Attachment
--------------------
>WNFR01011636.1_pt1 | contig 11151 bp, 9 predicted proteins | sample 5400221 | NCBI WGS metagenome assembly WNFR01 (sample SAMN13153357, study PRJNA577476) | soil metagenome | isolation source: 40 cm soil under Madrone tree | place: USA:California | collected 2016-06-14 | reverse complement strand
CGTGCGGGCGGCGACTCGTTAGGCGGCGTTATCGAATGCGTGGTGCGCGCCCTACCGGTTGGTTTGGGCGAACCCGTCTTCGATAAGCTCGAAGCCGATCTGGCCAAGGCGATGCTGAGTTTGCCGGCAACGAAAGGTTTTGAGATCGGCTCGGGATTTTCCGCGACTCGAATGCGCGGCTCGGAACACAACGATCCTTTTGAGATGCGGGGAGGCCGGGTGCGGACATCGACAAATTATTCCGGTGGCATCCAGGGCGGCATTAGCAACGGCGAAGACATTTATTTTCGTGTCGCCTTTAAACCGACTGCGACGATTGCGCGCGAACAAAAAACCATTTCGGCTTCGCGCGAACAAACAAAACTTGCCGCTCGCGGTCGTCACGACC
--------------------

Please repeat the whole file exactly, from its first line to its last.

>WNFR01011636.1_pt1 | contig 11151 bp, 9 predicted proteins | sample 5400221 | NCBI WGS metagenome assembly WNFR01 (sample SAMN13153357, study PRJNA577476) | soil metagenome | isolation source: 40 cm soil under Madrone tree | place: USA:California | collected 2016-06-14 | reverse complement strand
CGTGCGGGCGGCGACTCGTTAGGCGGCGTTATCGAATGCGTGGTGCGCGCCCTACCGGTTGGTTTGGGCGAACCCGTCTTCGATAAGCTCGAAGCCGATCTGGCCAAGGCGATGCTGAGTTTGCCGGCAACGAAAGGTTTTGAGATCGGCTCGGGATTTTCCGCGACTCGAATGCGCGGCTCGGAACACAACGATCCTTTTGAGATGCGGGGAGGCCGGGTGCGGACATCGACAAATTATTCCGGTGGCATCCAGGGCGGCATTAGCAACGGCGAAGACATTTATTTTCGTGTCGCCTTTAAACCGACTGCGACGATTGCGCGCGAACAAAAAACCATTTCGGCTTCGCGCGAACAAACAAAACTTGCCGCTCGCGGTCGTCACGACC